Wednesday, August 11, 2010

Social Relationships and Anti-Asperger Bigotry

Growing up as an Asperger was not easy; long before the concept of Asperger syndrome crossed my path I knew that I was different and that I lived in a society clearly not designed with me in mind. The fact that I stood out made me a target for bullying. More frustrating was the official bias inherent in the educational system. Consider the report card question of whether a child "plays well with others." Inherent in this question is the assumption that relating to other people is of great value. Our entire educational structure is premised far more on "socializing" than on the dissemination of information. Not that there is anything wrong with being social, but this approach to education is rooted in a neurotypical bias. My grade school report cards never asked if I was reading on my own for pleasure, if I pursued research into topics of interest outside of formal school assignment, or how well I critically analyzed texts. So while my neurotypical classmates never were faced with an existential crisis or even the friendly well-meaning suggestion that they attempt to operate in a more information based mode, I was plagued by the fact that I did not relate to people in the same way that others did. Was there something wrong with me because I was more interested in memorizing historical facts than with "playing well with others?" Was not the point of school to cram as much information into one's head as possible?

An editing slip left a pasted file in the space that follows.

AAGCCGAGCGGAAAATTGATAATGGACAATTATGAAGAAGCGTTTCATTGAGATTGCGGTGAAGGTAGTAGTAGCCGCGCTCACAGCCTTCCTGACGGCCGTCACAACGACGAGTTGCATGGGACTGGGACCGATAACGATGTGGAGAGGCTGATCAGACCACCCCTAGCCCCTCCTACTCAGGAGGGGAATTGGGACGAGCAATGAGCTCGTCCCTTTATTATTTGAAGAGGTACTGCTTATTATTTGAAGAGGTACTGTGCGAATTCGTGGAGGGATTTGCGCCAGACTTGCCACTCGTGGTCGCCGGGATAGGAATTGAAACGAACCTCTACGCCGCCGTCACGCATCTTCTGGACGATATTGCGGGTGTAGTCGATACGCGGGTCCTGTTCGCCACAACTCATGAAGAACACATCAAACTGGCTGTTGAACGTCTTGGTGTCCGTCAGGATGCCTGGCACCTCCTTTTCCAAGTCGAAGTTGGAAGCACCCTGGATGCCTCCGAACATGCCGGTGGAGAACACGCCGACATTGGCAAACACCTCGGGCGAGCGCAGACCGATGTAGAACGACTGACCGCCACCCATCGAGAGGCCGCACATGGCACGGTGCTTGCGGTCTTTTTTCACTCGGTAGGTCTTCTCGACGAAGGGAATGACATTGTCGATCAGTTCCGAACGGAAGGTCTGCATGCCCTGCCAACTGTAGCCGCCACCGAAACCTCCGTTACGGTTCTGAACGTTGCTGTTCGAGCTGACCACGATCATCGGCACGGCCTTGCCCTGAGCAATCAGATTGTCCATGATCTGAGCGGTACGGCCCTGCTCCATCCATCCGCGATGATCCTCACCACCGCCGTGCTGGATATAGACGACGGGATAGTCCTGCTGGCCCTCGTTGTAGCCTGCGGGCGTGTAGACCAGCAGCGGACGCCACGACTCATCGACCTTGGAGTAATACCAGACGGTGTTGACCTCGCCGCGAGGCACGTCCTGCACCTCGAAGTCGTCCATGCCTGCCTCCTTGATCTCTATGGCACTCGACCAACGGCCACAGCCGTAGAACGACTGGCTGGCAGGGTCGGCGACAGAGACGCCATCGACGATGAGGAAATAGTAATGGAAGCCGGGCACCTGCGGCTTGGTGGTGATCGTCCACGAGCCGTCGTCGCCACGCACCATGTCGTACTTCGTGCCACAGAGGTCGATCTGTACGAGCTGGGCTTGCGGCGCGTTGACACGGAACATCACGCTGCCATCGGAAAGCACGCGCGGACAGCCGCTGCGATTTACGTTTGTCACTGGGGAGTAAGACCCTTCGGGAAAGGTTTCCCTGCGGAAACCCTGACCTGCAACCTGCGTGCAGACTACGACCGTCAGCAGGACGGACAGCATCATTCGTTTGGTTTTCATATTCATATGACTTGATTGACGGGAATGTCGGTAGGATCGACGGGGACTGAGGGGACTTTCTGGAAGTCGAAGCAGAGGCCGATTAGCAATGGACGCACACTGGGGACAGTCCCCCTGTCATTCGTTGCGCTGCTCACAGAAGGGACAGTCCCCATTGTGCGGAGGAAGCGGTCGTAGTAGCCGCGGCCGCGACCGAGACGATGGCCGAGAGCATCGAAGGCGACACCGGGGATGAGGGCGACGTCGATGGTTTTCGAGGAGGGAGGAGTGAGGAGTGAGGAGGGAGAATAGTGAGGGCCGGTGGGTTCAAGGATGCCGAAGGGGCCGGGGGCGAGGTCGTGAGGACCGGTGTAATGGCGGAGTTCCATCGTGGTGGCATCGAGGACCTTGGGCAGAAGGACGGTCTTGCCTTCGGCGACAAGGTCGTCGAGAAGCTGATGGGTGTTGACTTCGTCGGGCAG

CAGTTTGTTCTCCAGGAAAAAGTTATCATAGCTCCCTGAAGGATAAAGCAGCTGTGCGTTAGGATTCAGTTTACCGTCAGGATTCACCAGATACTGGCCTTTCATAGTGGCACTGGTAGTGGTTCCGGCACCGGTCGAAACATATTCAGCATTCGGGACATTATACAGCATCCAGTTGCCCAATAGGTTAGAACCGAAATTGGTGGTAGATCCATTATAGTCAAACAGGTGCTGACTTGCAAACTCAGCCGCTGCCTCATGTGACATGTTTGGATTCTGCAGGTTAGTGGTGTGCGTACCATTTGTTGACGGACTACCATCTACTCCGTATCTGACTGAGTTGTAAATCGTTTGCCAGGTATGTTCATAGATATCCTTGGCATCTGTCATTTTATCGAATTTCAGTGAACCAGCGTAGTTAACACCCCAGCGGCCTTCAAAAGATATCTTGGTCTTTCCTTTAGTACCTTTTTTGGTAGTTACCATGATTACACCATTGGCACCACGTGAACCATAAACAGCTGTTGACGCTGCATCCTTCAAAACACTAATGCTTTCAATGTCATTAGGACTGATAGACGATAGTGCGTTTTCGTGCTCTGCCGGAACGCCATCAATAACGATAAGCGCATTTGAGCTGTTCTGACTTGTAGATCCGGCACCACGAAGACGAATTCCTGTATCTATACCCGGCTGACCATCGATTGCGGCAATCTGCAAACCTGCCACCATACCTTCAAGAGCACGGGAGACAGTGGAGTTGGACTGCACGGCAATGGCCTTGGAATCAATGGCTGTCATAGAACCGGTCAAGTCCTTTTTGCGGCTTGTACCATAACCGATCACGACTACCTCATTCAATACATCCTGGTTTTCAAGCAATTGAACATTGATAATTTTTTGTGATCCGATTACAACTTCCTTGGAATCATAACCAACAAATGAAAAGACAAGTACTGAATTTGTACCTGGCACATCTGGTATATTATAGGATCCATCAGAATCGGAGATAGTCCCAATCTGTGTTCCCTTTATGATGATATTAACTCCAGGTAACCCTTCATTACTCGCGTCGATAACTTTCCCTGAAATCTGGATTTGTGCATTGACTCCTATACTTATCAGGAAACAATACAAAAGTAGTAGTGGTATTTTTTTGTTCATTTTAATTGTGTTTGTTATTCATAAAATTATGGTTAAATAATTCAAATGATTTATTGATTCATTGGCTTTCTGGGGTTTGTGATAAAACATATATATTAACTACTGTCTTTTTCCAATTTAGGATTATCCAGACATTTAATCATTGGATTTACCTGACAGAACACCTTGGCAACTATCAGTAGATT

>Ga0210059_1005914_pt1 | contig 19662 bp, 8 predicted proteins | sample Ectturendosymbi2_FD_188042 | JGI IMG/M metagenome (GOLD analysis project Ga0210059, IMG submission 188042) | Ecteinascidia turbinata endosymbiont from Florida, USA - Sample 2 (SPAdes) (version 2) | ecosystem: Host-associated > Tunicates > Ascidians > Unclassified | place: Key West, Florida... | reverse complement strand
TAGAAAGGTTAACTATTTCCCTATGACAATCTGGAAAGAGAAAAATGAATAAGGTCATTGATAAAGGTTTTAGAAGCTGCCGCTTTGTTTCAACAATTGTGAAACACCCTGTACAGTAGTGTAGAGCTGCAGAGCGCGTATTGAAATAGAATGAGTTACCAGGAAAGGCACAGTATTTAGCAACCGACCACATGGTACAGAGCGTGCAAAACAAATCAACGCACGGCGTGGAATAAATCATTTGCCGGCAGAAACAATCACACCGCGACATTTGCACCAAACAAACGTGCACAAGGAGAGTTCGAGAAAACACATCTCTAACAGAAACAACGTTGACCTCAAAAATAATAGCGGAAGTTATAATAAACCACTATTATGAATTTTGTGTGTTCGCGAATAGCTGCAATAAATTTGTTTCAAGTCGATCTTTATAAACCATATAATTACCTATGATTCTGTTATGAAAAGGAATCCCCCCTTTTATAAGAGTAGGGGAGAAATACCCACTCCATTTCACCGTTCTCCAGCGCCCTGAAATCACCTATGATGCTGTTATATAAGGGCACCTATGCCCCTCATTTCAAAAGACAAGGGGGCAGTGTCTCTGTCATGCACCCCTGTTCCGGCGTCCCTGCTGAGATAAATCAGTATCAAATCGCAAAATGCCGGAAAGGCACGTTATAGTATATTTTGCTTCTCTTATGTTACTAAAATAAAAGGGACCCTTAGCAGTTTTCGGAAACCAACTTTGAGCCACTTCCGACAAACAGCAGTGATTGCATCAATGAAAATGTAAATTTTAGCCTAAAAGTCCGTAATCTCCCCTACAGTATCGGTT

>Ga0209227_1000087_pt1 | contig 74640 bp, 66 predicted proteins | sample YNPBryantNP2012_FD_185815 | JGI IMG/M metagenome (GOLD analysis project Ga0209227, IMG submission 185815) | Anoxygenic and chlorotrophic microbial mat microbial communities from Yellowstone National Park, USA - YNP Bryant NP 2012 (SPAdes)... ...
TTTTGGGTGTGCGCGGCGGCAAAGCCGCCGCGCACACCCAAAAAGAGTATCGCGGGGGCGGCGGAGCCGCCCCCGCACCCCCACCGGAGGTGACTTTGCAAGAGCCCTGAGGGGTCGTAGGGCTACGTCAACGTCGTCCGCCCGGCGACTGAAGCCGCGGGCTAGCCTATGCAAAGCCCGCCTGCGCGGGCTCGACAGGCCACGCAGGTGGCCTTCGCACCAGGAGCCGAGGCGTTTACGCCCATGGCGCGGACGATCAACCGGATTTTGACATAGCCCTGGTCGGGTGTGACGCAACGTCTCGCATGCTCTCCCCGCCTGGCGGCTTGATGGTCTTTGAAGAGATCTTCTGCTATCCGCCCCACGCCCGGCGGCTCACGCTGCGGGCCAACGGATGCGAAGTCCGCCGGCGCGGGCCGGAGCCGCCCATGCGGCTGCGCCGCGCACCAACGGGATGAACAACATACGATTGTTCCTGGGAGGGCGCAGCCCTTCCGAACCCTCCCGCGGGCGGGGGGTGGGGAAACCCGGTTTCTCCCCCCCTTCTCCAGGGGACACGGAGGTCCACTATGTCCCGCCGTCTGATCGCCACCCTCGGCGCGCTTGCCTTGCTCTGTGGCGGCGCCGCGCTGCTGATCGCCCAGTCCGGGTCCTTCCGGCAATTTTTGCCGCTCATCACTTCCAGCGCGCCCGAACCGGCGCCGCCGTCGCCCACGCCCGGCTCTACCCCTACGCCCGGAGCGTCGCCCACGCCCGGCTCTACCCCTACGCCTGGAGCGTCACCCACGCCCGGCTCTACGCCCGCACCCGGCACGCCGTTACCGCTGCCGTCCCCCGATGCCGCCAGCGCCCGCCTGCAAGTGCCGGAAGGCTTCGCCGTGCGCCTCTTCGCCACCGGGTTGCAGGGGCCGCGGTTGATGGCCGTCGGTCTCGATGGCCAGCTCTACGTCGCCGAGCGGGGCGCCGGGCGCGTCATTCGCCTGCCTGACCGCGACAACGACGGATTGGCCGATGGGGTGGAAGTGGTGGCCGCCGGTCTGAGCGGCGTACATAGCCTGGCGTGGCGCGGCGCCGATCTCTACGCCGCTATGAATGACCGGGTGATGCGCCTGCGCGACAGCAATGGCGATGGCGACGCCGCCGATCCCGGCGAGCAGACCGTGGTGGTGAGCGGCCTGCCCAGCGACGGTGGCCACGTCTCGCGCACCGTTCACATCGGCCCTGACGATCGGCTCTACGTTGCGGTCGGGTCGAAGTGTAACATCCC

One could go so far as to say that any discussion of friendship reveals a neurotypical bias. My life would have been a lot easier if, in kindergarten, we would have been read, in addition to the books about friends, books about children who are happy doing stuff on their own, living in their own heads, and occasionally coming together with other children to achieve mutually beneficial results in keeping with ethical universal law. Perhaps the teacher could be sensitive when talking about friendship and point out to the class that this was one of many equally valid lifestyle choices.

I recognize that such "civil rights reforms" are unlikely to happen. It is not practical for society to rethink such basic features as social interactions just for my sake. Neurotypicals are not out to discriminate against me. The fact that I am, in a very real sense, harmed by the fact that our society was not constructed with someone like me in mind is incidental; you could say that I am collateral damage. Even if society wished to grant me such "civil rights" they would be unable to do so as they would then be faced with having to do the same for every other outsider group. Perhaps the deaf community would like to eliminate the societal veneration of speech and music as they implicitly relegate deaf people to an inferior status? How about eliminating sports such as basketball and football so as not to imply any lack of ability on the part of those in wheelchairs?